The parameters to output the verbose agent logs can be passed to the Run Agent job step in the Job Properties dialog, Agent Profile dialog in Replication Monitor, via RMO, or by way of invoking the agents from the command line.  After adding the parameters, the replication agent must be restarted for the profile changes to take effect.  Once restarted, the replication agent will begin outputting the verbose log to the path and file name specified.  After reproducing the failure, the log can then be examined for further information.

The verbose agent log is outputted in the form of a text document and can be opened with your favorite text editor.  The -OutputVerboseLevel specified for the agent profile will dictate the contents of the log.  Typically, if a replication agent failure occurs, it will fail and the process will stop.  That means that the failure is likely to be found at the end of the log, in the last 20 or so lines in the output file.

Be sure to remove the agent parameters after reproducing the failure and collecting the log.  Not doing so will result in the log to be appended to on subsequent synchronizations and consume disk space.  Outputting agent logs can also impact replication performance and thus isn’t recommended to do unless troubleshooting replication failures.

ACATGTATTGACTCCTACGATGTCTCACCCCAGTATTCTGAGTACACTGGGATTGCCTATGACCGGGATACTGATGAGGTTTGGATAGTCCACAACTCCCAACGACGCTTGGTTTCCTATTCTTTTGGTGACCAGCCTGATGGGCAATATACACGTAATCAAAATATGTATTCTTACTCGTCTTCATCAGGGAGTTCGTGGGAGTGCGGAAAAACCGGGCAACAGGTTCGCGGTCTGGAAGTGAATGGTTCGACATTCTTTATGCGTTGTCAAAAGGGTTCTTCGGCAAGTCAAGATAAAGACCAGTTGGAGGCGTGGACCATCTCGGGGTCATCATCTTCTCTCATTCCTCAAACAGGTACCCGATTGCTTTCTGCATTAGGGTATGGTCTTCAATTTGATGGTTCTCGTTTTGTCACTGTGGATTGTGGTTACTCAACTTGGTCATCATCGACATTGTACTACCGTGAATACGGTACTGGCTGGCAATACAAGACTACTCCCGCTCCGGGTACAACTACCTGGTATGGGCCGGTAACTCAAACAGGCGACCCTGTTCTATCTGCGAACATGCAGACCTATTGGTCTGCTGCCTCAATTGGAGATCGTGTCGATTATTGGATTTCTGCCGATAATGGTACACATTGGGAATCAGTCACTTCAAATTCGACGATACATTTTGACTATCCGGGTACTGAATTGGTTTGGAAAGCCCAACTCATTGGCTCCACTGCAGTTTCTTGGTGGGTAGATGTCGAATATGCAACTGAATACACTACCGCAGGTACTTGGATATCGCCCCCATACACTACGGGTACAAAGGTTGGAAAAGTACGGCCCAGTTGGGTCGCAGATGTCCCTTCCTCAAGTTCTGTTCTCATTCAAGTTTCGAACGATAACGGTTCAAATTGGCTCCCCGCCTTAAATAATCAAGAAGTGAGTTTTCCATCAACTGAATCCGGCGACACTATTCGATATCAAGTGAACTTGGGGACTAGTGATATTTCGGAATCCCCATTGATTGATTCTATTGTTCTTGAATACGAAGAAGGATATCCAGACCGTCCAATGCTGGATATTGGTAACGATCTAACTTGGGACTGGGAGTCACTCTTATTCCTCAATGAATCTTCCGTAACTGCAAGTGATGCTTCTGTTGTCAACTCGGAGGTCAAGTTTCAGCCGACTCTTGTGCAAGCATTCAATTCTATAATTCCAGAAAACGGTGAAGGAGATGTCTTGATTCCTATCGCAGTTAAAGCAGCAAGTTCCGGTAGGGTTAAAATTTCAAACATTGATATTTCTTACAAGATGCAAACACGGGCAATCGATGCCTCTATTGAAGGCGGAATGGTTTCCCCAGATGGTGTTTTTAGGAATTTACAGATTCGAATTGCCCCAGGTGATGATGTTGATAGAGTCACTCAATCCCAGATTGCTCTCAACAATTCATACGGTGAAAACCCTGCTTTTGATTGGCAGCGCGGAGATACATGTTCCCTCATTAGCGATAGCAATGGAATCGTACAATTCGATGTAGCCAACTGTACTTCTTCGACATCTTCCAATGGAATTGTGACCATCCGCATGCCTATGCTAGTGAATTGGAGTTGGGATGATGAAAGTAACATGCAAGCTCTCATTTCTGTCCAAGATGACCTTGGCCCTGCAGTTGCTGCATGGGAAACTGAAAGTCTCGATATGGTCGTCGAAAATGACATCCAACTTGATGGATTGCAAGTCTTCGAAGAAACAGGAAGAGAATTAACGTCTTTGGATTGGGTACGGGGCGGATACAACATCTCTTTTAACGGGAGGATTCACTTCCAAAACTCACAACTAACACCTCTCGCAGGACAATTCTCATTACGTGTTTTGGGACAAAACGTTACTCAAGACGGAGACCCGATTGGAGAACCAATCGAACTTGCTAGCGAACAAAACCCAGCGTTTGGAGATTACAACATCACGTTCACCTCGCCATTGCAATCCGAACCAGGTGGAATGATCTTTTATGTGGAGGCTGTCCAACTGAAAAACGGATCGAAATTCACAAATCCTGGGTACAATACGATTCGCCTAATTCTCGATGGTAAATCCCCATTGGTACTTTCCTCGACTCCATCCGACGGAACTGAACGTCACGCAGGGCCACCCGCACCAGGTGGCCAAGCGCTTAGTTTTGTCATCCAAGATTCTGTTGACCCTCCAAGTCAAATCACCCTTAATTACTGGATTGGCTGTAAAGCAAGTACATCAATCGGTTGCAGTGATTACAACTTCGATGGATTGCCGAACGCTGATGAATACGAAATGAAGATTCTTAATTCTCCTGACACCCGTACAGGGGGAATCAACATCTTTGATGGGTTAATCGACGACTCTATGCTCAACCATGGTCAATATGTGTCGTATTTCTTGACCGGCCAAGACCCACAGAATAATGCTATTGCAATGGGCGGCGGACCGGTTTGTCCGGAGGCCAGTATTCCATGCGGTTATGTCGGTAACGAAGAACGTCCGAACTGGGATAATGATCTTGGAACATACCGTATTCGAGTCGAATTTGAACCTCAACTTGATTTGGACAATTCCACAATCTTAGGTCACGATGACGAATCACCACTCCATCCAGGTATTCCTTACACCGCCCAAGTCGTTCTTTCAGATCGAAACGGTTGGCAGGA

Applying a Snapshot -AltSnapshotFolder Parameter

Did you know a snapshot can be applied using the Distribution and Merge Agent –AltSnapshotFolder parameter?  This means that after generating a snapshot, it can be copied to Subscribers manually using removable media for instance, and applied locally.  This can be useful with large snapshots and when replicating over slow, unreliable links.

This method of initialization can be performed by adding the -AltSnapshotFolder parameter to the agent job step, using the agent programming interfaces, or when invoking agent executables from the command prompt.  For more information on the –AltSnapshotFolder parameter, refer to Replication Distribution Agent and Replication Merge Agent in the MSDN Library.